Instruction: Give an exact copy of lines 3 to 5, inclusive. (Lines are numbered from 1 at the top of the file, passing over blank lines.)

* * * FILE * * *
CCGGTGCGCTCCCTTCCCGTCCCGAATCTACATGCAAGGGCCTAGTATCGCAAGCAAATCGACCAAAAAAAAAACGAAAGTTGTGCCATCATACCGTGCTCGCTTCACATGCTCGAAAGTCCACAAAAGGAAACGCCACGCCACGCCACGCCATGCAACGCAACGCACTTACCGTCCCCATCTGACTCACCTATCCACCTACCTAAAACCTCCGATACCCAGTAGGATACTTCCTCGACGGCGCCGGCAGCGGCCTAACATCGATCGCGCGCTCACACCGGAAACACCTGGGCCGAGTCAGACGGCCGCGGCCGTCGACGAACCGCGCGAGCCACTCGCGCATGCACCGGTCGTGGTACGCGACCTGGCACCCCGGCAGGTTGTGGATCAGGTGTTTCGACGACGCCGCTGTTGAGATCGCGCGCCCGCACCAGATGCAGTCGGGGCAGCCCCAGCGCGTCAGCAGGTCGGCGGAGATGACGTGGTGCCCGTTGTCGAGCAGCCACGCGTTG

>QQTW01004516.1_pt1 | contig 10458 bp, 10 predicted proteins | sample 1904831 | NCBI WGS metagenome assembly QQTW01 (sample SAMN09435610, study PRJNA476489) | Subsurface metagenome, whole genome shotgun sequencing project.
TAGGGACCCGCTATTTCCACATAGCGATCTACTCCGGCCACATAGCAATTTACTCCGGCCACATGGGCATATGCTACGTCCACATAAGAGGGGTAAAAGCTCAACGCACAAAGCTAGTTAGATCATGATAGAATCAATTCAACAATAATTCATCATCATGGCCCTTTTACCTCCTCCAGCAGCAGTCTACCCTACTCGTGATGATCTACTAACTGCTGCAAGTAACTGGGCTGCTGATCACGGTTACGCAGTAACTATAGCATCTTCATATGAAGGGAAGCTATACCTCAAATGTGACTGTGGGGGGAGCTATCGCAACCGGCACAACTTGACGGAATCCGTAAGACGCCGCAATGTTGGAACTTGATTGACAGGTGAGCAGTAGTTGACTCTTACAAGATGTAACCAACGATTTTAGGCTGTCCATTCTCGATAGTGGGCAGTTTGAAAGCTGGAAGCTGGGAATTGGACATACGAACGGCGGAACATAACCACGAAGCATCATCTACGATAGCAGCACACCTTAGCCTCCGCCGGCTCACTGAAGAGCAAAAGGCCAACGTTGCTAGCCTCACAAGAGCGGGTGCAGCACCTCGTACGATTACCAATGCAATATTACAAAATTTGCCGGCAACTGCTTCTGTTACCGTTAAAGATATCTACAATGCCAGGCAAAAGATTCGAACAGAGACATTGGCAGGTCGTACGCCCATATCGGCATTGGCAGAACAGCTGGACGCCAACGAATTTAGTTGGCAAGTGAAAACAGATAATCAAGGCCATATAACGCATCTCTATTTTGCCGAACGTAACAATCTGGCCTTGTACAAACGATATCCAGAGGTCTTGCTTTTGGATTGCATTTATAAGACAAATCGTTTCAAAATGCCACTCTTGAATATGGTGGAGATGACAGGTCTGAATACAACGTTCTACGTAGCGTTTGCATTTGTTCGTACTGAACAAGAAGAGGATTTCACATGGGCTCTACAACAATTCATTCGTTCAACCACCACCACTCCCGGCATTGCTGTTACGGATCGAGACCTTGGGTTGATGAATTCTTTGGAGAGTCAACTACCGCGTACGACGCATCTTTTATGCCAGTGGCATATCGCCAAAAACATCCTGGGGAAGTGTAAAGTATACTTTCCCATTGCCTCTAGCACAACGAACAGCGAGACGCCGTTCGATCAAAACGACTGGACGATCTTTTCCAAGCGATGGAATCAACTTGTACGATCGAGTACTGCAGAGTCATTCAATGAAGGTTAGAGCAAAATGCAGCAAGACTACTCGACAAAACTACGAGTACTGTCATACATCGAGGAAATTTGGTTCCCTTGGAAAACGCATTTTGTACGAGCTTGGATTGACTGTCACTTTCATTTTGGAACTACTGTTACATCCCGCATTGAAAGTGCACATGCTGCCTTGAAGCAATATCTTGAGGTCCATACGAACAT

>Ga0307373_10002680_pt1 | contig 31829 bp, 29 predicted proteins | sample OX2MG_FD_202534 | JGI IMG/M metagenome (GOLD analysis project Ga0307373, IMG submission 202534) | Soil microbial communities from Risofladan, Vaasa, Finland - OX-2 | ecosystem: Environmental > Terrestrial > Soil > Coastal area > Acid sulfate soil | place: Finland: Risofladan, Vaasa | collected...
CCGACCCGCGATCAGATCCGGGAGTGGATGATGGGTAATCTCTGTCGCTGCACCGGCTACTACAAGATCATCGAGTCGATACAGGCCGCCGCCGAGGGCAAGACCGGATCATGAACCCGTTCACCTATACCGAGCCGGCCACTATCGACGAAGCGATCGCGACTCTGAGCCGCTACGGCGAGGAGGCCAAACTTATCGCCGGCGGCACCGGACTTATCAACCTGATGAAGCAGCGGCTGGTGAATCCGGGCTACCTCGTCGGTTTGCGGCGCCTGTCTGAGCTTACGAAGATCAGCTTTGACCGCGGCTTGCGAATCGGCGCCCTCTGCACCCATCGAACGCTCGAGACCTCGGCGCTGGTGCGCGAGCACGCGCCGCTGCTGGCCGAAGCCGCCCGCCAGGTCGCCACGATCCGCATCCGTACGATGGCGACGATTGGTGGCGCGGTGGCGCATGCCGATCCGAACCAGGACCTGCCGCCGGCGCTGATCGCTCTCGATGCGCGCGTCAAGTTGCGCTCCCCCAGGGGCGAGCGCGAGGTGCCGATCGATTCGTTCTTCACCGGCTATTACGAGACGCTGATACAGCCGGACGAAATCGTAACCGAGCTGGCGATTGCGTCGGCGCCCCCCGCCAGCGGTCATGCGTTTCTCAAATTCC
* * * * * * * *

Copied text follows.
TAGGGACCCGCTATTTCCACATAGCGATCTACTCCGGCCACATAGCAATTTACTCCGGCCACATGGGCATATGCTACGTCCACATAAGAGGGGTAAAAGCTCAACGCACAAAGCTAGTTAGATCATGATAGAATCAATTCAACAATAATTCATCATCATGGCCCTTTTACCTCCTCCAGCAGCAGTCTACCCTACTCGTGATGATCTACTAACTGCTGCAAGTAACTGGGCTGCTGATCACGGTTACGCAGTAACTATAGCATCTTCATATGAAGGGAAGCTATACCTCAAATGTGACTGTGGGGGGAGCTATCGCAACCGGCACAACTTGACGGAATCCGTAAGACGCCGCAATGTTGGAACTTGATTGACAGGTGAGCAGTAGTTGACTCTTACAAGATGTAACCAACGATTTTAGGCTGTCCATTCTCGATAGTGGGCAGTTTGAAAGCTGGAAGCTGGGAATTGGACATACGAACGGCGGAACATAACCACGAAGCATCATCTACGATAGCAGCACACCTTAGCCTCCGCCGGCTCACTGAAGAGCAAAAGGCCAACGTTGCTAGCCTCACAAGAGCGGGTGCAGCACCTCGTACGATTACCAATGCAATATTACAAAATTTGCCGGCAACTGCTTCTGTTACCGTTAAAGATATCTACAATGCCAGGCAAAAGATTCGAACAGAGACATTGGCAGGTCGTACGCCCATATCGGCATTGGCAGAACAGCTGGACGCCAACGAATTTAGTTGGCAAGTGAAAACAGATAATCAAGGCCATATAACGCATCTCTATTTTGCCGAACGTAACAATCTGGCCTTGTACAAACGATATCCAGAGGTCTTGCTTTTGGATTGCATTTATAAGACAAATCGTTTCAAAATGCCACTCTTGAATATGGTGGAGATGACAGGTCTGAATACAACGTTCTACGTAGCGTTTGCATTTGTTCGTACTGAACAAGAAGAGGATTTCACATGGGCTCTACAACAATTCATTCGTTCAACCACCACCACTCCCGGCATTGCTGTTACGGATCGAGACCTTGGGTTGATGAATTCTTTGGAGAGTCAACTACCGCGTACGACGCATCTTTTATGCCAGTGGCATATCGCCAAAAACATCCTGGGGAAGTGTAAAGTATACTTTCCCATTGCCTCTAGCACAACGAACAGCGAGACGCCGTTCGATCAAAACGACTGGACGATCTTTTCCAAGCGATGGAATCAACTTGTACGATCGAGTACTGCAGAGTCATTCAATGAAGGTTAGAGCAAAATGCAGCAAGACTACTCGACAAAACTACGAGTACTGTCATACATCGAGGAAATTTGGTTCCCTTGGAAAACGCATTTTGTACGAGCTTGGATTGACTGTCACTTTCATTTTGGAACTACTGTTACATCCCGCATTGAAAGTGCACATGCTGCCTTGAAGCAATATCTTGAGGTCCATACGAACAT

>Ga0307373_10002680_pt1 | contig 31829 bp, 29 predicted proteins | sample OX2MG_FD_202534 | JGI IMG/M metagenome (GOLD analysis project Ga0307373, IMG submission 202534) | Soil microbial communities from Risofladan, Vaasa, Finland - OX-2 | ecosystem: Environmental > Terrestrial > Soil > Coastal area > Acid sulfate soil | place: Finland: Risofladan, Vaasa | collected...
CCGACCCGCGATCAGATCCGGGAGTGGATGATGGGTAATCTCTGTCGCTGCACCGGCTACTACAAGATCATCGAGTCGATACAGGCCGCCGCCGAGGGCAAGACCGGATCATGAACCCGTTCACCTATACCGAGCCGGCCACTATCGACGAAGCGATCGCGACTCTGAGCCGCTACGGCGAGGAGGCCAAACTTATCGCCGGCGGCACCGGACTTATCAACCTGATGAAGCAGCGGCTGGTGAATCCGGGCTACCTCGTCGGTTTGCGGCGCCTGTCTGAGCTTACGAAGATCAGCTTTGACCGCGGCTTGCGAATCGGCGCCCTCTGCACCCATCGAACGCTCGAGACCTCGGCGCTGGTGCGCGAGCACGCGCCGCTGCTGGCCGAAGCCGCCCGCCAGGTCGCCACGATCCGCATCCGTACGATGGCGACGATTGGTGGCGCGGTGGCGCATGCCGATCCGAACCAGGACCTGCCGCCGGCGCTGATCGCTCTCGATGCGCGCGTCAAGTTGCGCTCCCCCAGGGGCGAGCGCGAGGTGCCGATCGATTCGTTCTTCACCGGCTATTACGAGACGCTGATACAGCCGGACGAAATCGTAACCGAGCTGGCGATTGCGTCGGCGCCCCCCGCCAGCGGTCATGCGTTTCTCAAATTCC